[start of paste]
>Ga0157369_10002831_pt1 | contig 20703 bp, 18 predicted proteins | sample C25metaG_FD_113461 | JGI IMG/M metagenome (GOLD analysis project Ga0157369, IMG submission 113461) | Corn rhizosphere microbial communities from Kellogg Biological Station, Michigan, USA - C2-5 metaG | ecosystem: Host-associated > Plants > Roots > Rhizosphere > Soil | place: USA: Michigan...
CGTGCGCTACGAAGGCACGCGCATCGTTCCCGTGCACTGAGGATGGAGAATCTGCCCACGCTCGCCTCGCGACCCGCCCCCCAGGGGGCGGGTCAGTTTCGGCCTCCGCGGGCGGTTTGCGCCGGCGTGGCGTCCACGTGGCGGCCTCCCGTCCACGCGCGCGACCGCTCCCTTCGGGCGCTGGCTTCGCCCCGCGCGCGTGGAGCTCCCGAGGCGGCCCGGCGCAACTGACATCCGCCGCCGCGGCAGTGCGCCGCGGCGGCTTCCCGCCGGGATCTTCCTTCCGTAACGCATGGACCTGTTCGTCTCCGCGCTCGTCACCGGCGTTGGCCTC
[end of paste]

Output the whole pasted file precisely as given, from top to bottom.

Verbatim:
>Ga0157369_10002831_pt1 | contig 20703 bp, 18 predicted proteins | sample C25metaG_FD_113461 | JGI IMG/M metagenome (GOLD analysis project Ga0157369, IMG submission 113461) | Corn rhizosphere microbial communities from Kellogg Biological Station, Michigan, USA - C2-5 metaG | ecosystem: Host-associated > Plants > Roots > Rhizosphere > Soil | place: USA: Michigan...
CGTGCGCTACGAAGGCACGCGCATCGTTCCCGTGCACTGAGGATGGAGAATCTGCCCACGCTCGCCTCGCGACCCGCCCCCCAGGGGGCGGGTCAGTTTCGGCCTCCGCGGGCGGTTTGCGCCGGCGTGGCGTCCACGTGGCGGCCTCCCGTCCACGCGCGCGACCGCTCCCTTCGGGCGCTGGCTTCGCCCCGCGCGCGTGGAGCTCCCGAGGCGGCCCGGCGCAACTGACATCCGCCGCCGCGGCAGTGCGCCGCGGCGGCTTCCCGCCGGGATCTTCCTTCCGTAACGCATGGACCTGTTCGTCTCCGCGCTCGTCACCGGCGTTGGCCTC